She said the biggest challenges facing researchers designing these fusion goggles, called Enhanced Night Vision goggles, are weight, battery life and, in particular, poor alignment of the two images when dropped into the viewfinder by prisms. Current prototypes produce a fuzzy image like newsprint photos with the colors out of register. The system also will be costly, possibly about $8,000 or more apiece.

The Air Force has its own night-vision goggles in development, to meet the needs of pilots and crew members who say they prefer a wider field of view. Their Panoramic Night Vision goggles will use a system of four optical tubes feeding images to the pilot, offering a 100-degree field of vision, greater than the 40-degree angle of view from standard goggles. Because of its highly complicated combination of cylinders, the device will probably cost $50,000 per unit.

The problem, of course, is that each new development brings new risks for the military. As technology advances, it often becomes cheaper and proliferates into the civilian world -- and potentially, to enemies. Unlike, say, a B-2 bomber, night-vision goggles are an item the average consumer might be able to use and afford. In fact, in recent years, night-vision devices have steadily migrated from the military to the commercial market and are a favorite with campers, astronomy buffs, hunters, boaters and even high-end burglars.

Many goggles in private hands are Soviet surplus and are of quite low quality, and the photosensitive material at the core has burned out. Camping stores and ''I Spy'' shops offer Generation I and II night scopes and even some models constructed with Generation III image-intensification cylinders -- but only rejected Generation III tubes that failed muster at military standards, according to industry officials. (Military-quality Generation III scopes can be sold to American law-enforcement agencies, but that remains a tiny market.) On the low end, there are hand-held Generation I devices designed to look like camcorders; they start at less than $200. Hand-held binocular-style devices made from Generation I tubes sell for about $500. At the other end of the price spectrum, night-vision devices constructed from Generation III-class tubes begin at several thousand dollars and can cost up to $10,000 with all the extra lenses, magnifiers, compasses, helmet mounts and assorted bells, whistles or glowing internal displays.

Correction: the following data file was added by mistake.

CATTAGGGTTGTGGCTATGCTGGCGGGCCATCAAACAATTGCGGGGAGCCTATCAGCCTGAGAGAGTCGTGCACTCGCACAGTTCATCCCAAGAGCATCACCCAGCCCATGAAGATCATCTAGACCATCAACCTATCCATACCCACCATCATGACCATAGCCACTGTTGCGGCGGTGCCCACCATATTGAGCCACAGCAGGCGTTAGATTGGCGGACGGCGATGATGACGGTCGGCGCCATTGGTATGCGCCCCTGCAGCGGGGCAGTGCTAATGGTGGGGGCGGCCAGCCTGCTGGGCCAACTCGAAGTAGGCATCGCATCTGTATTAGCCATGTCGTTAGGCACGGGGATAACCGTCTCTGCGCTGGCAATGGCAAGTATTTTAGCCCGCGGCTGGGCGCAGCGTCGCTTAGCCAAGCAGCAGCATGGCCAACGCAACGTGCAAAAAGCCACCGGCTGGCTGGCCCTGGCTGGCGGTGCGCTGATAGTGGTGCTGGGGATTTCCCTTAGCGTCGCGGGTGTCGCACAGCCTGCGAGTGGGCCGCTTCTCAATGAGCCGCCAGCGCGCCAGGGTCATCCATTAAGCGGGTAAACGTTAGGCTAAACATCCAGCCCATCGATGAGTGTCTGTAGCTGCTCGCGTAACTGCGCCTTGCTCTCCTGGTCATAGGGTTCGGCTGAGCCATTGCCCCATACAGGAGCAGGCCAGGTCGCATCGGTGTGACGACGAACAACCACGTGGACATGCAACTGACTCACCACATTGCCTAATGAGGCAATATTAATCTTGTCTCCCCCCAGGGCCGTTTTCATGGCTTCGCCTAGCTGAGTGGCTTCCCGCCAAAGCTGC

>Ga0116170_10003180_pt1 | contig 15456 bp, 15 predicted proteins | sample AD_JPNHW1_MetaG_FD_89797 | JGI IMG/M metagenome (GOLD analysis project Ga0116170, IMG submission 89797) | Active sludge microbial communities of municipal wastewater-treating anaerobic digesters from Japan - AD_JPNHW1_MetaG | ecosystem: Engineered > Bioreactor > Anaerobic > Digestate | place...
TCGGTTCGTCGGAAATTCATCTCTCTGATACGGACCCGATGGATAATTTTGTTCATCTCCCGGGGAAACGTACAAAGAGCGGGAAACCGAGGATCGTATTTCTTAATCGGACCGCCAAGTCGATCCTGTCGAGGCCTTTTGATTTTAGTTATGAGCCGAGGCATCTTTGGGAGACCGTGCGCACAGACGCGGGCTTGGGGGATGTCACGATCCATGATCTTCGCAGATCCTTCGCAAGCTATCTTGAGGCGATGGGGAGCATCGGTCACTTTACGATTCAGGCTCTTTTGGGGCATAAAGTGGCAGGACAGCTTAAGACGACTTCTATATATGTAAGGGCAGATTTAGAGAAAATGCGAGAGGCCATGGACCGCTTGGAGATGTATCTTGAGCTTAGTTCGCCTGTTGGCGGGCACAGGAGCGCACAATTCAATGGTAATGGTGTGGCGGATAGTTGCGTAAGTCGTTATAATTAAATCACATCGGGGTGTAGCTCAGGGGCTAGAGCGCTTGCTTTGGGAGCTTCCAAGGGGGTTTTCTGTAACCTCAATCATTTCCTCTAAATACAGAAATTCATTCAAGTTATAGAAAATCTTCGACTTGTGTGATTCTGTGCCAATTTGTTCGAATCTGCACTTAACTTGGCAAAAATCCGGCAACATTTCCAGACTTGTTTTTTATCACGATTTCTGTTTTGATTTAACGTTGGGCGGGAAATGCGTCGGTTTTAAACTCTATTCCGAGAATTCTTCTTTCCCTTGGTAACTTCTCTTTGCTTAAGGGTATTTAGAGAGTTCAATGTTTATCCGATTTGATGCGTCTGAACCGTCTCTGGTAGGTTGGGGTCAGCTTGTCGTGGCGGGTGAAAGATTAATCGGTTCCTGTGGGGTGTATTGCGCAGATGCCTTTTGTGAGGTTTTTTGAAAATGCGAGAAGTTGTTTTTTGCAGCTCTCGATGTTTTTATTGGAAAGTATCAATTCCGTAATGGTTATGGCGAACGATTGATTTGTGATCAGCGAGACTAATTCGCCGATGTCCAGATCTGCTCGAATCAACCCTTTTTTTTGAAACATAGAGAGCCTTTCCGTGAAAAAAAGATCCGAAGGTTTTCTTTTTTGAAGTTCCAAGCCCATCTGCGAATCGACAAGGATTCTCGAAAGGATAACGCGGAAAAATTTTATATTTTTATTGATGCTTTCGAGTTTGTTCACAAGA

Pentagon and industry officials decline to describe the exact difference in quality between their models and those sold to civilians, although it is at least a 25 percent gap. But senior military officials are quick to express great concern that as night-vision devices improve and are sold more broadly around the world, the free market will diminish the Pentagon's advantage, and adversaries will match American capabilities with off-the-shelf optics.